every other week and became a champion of many a New Wave band. He was also an original member of CNN at its launch and a descendent of Robert Louis Stephenson.
5. John Peters
Possessor of the deepest voice in radio, a fashionably Transatlantic boom that would make whales instantly start breeding, John Peters was the first voice ever heard on Trent and was original pirate material, having cut his teeth on a ship in Essex for Radio London with his mate Kenny Everett. Peters was an absolute stalwart for Trent for thirteen years before moving on to whatever they’re calling the oldies station these days. Gem? Century? Fucked if I know…
6. Brian Tansley
Radio Nottingham’s Voice of Sport since the year nineteenlongtime, so much so that just the sound of his voice reminds you of being in Meadows chip shop at 5pm on a Saturday. A long-time Bridgford boy and a County fan, although he hides it well.
7. Steve Merike
Another pirate radio veteran (who actually got into the Top 50 in the sixties with a cover of the Stones’ Lady Jane), Merike jumped ship from Radio Caroline to Radio One, becoming the only DJ to fill in for the massively popular Tony Blackburn’s breakfast show without seeing a dip in listening figures. After a spell at pretty much every other independent station in the country he finally settled at Trent doing the late night slot, which involved putting his best reassuring voice on and endlessly playing Judy Tzuke and Moody Blues records for distressed aunties in Sneinton whose husbands had ran off with barmaids. Sounded a lot like Steve Wright, without the tediously vacuous ‘Posse’.
8. Graham Neale
Very controversial choice, this, but he’s in because he was one of very few local DJs to actively take an interest in local bands (in this case of the metal persuasion). Graham Neale’s Castle Rock show on Radio Trent was a must-listen in the early eighties if you had hair below your arse and drank in the Salutation. Regular interviewing stints on Tommy Vance’s Radio One show garnered him a serious rep, but it all went horribly wrong when he was convicted of his girlfriend’s murder (which is still disputed by some people who knew him) and committed suicide in prison.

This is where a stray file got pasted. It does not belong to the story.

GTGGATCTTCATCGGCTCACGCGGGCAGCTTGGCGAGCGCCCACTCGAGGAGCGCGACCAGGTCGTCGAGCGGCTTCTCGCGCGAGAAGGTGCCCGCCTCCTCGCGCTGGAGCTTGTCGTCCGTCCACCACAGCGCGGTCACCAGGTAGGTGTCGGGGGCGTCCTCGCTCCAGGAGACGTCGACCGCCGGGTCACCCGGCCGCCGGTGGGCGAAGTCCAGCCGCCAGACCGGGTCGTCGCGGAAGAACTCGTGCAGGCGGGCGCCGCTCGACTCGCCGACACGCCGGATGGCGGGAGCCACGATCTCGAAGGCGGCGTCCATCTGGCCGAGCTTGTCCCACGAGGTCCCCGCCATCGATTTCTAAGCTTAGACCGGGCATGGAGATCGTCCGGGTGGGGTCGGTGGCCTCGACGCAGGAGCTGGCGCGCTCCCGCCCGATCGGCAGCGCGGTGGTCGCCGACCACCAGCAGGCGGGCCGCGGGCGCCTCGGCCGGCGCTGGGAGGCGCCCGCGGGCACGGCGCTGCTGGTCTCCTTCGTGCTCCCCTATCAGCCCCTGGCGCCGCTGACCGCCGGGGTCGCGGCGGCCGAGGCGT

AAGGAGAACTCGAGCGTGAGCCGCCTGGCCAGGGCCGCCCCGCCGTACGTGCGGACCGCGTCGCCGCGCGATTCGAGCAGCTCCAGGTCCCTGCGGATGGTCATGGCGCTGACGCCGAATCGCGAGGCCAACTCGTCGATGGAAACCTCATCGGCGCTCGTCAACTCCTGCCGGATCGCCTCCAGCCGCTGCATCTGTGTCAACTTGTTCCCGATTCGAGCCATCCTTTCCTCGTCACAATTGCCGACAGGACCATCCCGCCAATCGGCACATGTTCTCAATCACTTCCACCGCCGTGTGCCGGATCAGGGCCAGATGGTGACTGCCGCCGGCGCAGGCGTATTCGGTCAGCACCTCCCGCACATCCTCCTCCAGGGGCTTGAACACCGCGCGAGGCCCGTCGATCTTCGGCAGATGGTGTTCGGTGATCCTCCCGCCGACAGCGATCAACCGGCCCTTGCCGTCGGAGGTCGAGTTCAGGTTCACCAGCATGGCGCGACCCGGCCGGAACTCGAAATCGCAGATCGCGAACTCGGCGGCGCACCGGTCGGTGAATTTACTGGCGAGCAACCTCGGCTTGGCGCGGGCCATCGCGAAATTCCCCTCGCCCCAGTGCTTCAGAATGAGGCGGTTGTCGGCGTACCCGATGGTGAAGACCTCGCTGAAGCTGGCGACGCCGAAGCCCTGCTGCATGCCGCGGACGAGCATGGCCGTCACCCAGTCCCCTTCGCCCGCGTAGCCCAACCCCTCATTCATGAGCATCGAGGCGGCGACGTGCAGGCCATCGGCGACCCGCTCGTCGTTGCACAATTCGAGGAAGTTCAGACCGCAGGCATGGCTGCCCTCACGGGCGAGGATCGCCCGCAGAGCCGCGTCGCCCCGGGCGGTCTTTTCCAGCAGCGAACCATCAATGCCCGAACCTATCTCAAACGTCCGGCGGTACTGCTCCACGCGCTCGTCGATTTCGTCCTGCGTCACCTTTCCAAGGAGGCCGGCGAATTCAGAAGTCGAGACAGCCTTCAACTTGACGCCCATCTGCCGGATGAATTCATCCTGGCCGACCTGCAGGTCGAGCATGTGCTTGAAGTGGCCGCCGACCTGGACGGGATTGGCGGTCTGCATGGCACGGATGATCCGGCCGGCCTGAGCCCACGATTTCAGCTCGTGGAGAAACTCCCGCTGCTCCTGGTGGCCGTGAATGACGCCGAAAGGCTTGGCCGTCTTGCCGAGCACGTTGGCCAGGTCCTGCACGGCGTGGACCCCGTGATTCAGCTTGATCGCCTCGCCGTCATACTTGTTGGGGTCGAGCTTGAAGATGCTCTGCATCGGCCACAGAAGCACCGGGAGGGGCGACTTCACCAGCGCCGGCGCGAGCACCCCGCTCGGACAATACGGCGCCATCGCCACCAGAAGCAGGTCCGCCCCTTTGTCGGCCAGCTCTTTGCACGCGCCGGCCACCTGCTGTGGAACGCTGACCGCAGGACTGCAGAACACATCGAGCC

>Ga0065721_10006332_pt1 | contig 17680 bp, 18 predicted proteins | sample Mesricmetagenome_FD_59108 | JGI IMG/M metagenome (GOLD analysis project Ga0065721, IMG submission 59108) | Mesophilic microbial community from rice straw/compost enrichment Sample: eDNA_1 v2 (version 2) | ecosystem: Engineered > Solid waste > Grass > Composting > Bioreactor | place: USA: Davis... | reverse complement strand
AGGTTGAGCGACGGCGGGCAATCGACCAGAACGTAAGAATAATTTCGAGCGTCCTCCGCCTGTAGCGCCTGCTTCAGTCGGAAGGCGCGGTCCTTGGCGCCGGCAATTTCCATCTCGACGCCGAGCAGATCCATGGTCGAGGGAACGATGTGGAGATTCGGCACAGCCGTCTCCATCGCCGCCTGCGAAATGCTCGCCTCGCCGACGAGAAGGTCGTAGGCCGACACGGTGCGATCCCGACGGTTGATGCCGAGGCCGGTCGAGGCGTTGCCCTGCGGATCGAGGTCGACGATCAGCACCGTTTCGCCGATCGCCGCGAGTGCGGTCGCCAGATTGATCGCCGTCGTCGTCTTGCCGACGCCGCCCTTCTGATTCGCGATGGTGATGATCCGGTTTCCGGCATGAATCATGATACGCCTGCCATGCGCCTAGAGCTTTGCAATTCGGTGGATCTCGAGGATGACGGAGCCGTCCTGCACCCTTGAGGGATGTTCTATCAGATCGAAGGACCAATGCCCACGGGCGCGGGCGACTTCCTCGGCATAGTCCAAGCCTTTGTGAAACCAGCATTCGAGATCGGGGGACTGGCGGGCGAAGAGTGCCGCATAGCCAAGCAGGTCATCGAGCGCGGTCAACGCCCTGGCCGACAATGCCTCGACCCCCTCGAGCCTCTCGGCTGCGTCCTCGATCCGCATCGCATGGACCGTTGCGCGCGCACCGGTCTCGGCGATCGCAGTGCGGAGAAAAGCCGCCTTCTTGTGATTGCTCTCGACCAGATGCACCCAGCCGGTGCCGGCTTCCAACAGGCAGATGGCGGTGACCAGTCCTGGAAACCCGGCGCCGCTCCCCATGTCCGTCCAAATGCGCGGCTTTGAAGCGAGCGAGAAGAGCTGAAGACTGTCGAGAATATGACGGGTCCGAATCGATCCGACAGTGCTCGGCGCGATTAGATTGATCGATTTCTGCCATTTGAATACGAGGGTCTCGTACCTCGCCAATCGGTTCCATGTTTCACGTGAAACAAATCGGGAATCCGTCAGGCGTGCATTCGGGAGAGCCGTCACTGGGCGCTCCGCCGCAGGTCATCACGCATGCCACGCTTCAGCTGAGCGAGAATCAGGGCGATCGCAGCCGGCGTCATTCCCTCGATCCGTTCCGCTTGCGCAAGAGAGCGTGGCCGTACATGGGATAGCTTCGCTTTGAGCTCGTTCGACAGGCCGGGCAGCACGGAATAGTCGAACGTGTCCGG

9. Simon Mayo
Another local lad who went on to The Big Show, Mayo started off at Radio Nottingham (with a bit of help from his mam, who worked there) and did a four-year stint there before being poached by Radio One in 1988. Two years later, he landed the most important job in all of Radioland, the One FM Breakfast slot. Never one to hide his Christian beliefs, he also nearly lost his job when he played KLF’s Get On The Dancefloor, unaware that the first line of the song was “Get on the dancefloor, motherfuckers”. Now handling the afternoon slot on Radio Five Live, he would have placed higher if he wasn’t a Spurs fan.
10. Colin Slater
The man they call ’Mr Notts County’ was actually born in Bradford in 1934. He cut his journalist career working on local newspapers in West Yorkshire and moved to Notts in 1959 to cover football for the Evening Post and the Football News (a then more popular rival to The Football Post). In 1968 he joined the original cast of BBC radio Nottingham broadcasters to provide reports on Notts County FC and Notts County Cricket and has not looked back since. In that time he has clocked up almost 2,000 matches for Notts including his classic commentary of the club’s play-off final victories in the early nineties. Now 71, he’s still going strong and was awarded the MBE in 2001. His eloquence on the mic has sadly never quite been matched by the standard of football at Meadow Lane.